They got him - but people around the world viewed what they got through sharply different lenses.
Across the globe, people in countries allied with the US lauded the capture of Saddam Hussein from a subterranean spiderhole as a major feat for international justice and the struggle to stabilize Iraq.
But others - particularly in neighboring Arab countries - saw the fallen Iraqi dictator's arrest as an event that would not necessarily bring an end to the violent Iraqi resistance to the US-led occupation, and which could further exacerbate Arab resentment toward the West.
Most likely, though, the startling images of an unshaven, unkempt Mr. Hussein, which Sunday played incessantly on television screens worldwide, would serve as a warning message to the Middle East's many less-than-democratic leaders: Those who wind up atop Washington's target list for regime change should not expect to escape justice.
"The Arab governments are in deep trouble now," says Hisham Kassem, the chairman of the Egyptian Organization of Human Rights in Cairo. "None of them want to see the stabilization of a democratic Iraq. Then they will have to ask the question, who is No. 2? While Saddam Hussein is a psychopath, when it comes to governance every other regime in the region runs the same kind of dictatorship."
Since the disappearance of Hussein and his regime eight months ago, Syria, Saudi Arabia, and Iran have frequently been singled out as countries which either oppress their citizens on as disturbing a level as the Iraqi regime did, or which are engaged in acquiring illegal weapons of mass destruction.
In Saudi Arabia, normal events almost ground to a standstill as news of Hussein's capture spread. At the Maglis As-Shura, a consultative council, which advises the ruling Saudi royal family, members' cellphones jangled nonstop and they passed furtive notes across the table about the startling arrest near Tikrit, Hussein's hometown.
"It's a wonderful moment," says Abdulmuhsin al-Akkas, a member of the council. "I would imagine now the insurgents and the resistance mainly conducted by agents loyal to Saddam Hussein will decline, if not be cut off completely. My feeling is that the major components of the remnants of the previous administration will be cut or completely eliminated. But Iraq is still not at peace with itself. This is a major step - the accomplishment today - but there is still no functioning government by the Iraqi people and accepted by the Iraqi people."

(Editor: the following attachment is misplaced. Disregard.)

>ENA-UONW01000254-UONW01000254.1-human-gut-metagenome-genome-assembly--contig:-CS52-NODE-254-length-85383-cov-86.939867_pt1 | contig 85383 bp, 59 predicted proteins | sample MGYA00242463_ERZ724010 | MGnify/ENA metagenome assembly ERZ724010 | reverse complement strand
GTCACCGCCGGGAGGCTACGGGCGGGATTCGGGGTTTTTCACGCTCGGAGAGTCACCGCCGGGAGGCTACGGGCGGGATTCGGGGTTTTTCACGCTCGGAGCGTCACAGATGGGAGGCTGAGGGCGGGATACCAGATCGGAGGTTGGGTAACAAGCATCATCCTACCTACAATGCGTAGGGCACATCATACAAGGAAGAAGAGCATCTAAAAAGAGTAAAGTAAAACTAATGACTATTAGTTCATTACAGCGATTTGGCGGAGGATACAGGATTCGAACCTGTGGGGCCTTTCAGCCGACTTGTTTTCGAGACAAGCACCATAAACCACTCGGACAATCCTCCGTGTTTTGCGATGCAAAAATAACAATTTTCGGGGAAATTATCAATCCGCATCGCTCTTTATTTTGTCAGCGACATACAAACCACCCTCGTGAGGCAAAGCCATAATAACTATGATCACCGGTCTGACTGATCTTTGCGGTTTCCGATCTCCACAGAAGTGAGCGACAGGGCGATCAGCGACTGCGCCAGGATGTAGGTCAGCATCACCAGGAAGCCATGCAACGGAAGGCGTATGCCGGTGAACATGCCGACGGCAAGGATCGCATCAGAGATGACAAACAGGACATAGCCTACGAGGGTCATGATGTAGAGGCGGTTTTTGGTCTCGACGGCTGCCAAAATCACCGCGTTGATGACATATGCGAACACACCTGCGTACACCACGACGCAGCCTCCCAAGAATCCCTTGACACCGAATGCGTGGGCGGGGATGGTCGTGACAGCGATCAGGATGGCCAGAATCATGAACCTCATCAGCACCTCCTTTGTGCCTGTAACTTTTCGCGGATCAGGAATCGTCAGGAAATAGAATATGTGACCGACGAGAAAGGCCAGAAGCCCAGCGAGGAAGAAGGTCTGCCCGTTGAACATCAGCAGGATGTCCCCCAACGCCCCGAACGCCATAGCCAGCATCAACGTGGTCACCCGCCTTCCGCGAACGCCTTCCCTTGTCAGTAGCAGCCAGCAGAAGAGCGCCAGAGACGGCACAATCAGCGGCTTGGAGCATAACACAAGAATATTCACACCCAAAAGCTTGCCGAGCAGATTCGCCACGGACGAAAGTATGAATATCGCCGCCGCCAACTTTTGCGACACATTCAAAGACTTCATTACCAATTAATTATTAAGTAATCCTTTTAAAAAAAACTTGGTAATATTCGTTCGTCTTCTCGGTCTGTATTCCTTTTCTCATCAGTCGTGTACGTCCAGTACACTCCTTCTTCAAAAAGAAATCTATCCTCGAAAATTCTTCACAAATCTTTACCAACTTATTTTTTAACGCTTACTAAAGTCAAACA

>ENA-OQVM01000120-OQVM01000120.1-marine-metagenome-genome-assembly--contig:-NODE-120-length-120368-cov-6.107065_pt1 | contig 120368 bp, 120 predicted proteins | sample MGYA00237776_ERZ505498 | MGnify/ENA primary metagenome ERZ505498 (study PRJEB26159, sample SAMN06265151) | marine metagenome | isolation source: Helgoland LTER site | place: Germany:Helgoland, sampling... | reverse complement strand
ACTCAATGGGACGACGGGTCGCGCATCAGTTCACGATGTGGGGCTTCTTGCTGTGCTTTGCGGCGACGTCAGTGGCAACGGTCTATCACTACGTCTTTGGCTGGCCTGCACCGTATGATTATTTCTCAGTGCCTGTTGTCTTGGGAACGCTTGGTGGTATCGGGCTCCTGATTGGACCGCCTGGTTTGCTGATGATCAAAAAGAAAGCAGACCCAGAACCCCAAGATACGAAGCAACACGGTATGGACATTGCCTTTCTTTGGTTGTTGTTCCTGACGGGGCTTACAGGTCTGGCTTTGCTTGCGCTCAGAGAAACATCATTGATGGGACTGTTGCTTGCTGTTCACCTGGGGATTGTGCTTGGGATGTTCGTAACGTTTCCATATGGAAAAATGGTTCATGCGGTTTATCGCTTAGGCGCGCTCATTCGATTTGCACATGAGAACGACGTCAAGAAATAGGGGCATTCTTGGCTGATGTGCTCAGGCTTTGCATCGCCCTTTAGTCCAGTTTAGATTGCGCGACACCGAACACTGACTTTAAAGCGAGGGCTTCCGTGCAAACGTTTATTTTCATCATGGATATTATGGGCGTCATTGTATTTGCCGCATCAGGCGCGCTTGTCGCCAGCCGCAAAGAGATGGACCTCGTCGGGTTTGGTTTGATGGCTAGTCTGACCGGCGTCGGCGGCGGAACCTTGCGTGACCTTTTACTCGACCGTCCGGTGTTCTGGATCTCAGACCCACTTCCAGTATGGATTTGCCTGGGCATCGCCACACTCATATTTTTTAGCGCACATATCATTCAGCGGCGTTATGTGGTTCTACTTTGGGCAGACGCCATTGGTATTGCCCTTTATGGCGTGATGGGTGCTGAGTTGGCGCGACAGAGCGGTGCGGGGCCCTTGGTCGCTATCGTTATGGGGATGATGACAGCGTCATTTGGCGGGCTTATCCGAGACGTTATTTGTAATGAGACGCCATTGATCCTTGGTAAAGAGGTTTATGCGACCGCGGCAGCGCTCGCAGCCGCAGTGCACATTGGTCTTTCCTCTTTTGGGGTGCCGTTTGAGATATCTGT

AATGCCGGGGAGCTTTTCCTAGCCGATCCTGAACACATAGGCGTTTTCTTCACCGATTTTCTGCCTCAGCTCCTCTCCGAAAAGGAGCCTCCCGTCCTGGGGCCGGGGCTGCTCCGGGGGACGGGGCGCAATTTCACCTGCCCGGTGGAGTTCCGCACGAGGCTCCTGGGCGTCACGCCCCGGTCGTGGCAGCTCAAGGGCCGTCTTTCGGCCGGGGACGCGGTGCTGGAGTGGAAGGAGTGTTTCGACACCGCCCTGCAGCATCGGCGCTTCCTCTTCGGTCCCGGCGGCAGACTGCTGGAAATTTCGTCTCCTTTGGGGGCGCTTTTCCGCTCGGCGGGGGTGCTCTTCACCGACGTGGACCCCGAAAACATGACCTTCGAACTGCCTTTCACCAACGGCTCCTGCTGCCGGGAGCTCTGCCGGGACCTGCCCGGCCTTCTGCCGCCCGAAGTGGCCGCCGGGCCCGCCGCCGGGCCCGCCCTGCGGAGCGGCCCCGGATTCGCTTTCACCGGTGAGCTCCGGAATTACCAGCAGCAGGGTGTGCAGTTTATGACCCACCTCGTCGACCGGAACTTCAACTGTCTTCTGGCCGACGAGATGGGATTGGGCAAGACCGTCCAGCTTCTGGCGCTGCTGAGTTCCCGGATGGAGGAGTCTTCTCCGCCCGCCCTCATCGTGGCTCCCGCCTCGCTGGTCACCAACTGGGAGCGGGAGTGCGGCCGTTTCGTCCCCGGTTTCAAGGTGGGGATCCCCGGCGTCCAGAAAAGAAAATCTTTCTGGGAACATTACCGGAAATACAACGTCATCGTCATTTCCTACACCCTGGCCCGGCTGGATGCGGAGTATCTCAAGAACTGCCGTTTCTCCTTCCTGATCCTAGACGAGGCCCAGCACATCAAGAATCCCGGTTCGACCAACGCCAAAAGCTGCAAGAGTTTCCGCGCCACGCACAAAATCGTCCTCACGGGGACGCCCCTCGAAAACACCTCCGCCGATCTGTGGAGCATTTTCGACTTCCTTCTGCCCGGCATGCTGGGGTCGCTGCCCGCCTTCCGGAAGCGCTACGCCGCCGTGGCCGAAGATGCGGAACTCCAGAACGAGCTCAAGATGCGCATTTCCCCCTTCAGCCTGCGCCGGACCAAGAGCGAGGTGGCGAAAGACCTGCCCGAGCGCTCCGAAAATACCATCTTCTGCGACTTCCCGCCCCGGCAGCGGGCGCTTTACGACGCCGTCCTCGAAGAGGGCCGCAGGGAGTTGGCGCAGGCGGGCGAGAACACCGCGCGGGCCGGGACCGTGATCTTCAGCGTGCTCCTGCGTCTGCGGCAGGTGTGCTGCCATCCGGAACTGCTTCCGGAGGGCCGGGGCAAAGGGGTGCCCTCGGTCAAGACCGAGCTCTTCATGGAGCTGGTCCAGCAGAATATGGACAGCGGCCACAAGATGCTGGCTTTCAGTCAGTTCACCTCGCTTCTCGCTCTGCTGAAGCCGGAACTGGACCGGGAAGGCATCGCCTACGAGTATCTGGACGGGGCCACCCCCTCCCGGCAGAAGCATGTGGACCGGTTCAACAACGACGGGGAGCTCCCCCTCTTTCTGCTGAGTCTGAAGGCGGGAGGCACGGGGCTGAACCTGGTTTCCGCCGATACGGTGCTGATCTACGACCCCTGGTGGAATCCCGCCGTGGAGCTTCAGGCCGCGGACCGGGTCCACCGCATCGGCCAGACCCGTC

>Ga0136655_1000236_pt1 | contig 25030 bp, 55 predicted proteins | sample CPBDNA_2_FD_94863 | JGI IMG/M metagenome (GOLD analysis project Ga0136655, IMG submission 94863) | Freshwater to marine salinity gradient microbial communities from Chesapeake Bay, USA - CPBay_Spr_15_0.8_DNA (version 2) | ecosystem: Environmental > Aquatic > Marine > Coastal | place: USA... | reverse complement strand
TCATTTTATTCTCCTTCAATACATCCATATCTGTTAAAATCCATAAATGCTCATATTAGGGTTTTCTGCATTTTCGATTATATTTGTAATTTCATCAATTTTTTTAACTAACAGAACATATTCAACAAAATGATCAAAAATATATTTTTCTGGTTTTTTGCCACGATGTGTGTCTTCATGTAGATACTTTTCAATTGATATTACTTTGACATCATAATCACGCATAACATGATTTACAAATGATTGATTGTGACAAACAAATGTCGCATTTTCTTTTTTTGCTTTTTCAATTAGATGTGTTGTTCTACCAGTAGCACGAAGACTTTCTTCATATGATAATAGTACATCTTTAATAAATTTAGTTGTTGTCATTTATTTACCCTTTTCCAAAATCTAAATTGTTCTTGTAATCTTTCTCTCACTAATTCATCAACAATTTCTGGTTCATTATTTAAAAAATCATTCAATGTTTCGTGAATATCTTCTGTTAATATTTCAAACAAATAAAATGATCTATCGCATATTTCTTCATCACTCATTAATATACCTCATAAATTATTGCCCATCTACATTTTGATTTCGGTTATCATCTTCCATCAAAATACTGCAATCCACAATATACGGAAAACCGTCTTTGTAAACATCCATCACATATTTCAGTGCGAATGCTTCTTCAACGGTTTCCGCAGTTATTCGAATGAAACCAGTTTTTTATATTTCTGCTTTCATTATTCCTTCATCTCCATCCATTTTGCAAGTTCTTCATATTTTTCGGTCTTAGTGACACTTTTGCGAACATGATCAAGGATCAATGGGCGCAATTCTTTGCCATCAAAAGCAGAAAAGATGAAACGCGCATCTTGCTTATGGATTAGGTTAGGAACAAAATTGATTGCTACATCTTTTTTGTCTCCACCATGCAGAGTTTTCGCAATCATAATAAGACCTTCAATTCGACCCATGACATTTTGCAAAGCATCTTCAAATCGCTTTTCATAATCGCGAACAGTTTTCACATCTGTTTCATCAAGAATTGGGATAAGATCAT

That and more has kept many critics of the US-led invasion frustrated with the postwar period, and Hussein's capture is not likely to change that sentiment.
"I didn't think Saddam Hussein would be captured like this. It is not a good thing for Iraqis," says Rokaya, a young Saudi woman in Riyadh, her pretty eyes peering out from a shroud of black that covered the rest of her face and body. "I think it was better for them before - when Saddam was there. It doesn't matter to people here - we only listen to the news because we want to know what the Americans are doing [to Iraq]. We care for the Iraqi people."
In most corners of the Arab world, emotions were mixed. The elation of bringing an infamous tyrant to justice was often tinged with nostalgia for a rare regional leader who blatantly thumbed his nose at America, viewed by many Muslims as a bullying empire.
"Saddam helped the Palestinians when he attacked Israel, so we like him for that, and for standing up to the US," says Makhmud Faiz, who works in a music shop in Cairo. "Every Arab is sad he has been captured."
Well, not every one. Across Iraq, people broke into celebrating, singing and shooting guns in the air. A Lebanese businessman in Riyadh, Saudi Arabia, says that Saddam's capture is good news "for the Americans, the Iraqis, and the Arabs" - but that it won't necessarily have the desired effect of dismantling an insurgency movement which is launching regular attacks on US and other coalition forces in Iraq.
"I don't think it will change a lot in Iraq. I don't think [Hussein] has much to do with what is going on in Iraq now," says Rabih Elamine, a rotund man with wire-rimmed glasses who works for a British publishing company. "Probably more people will join the resistance now," he says, which is driven more by anger against the US occupation than loyalty to Saddam Hussein.
For many Iraqis around the world, particularly those who went into exile under Hussein's regime, sentiments were far less ambivalent.
"We are very very happy. The entire community is happy. We are going to celebrate with fireworks," Professor Nadir Ahmad, a member of the group Iraqi Exiles in the UK, told the wire services.
"This is a big day for Iraqi people all over the world and marks the turning point in the history of our country," said Mr. Ahmad. "This should improve security in Iraq, as many people still believed he was waiting to come back."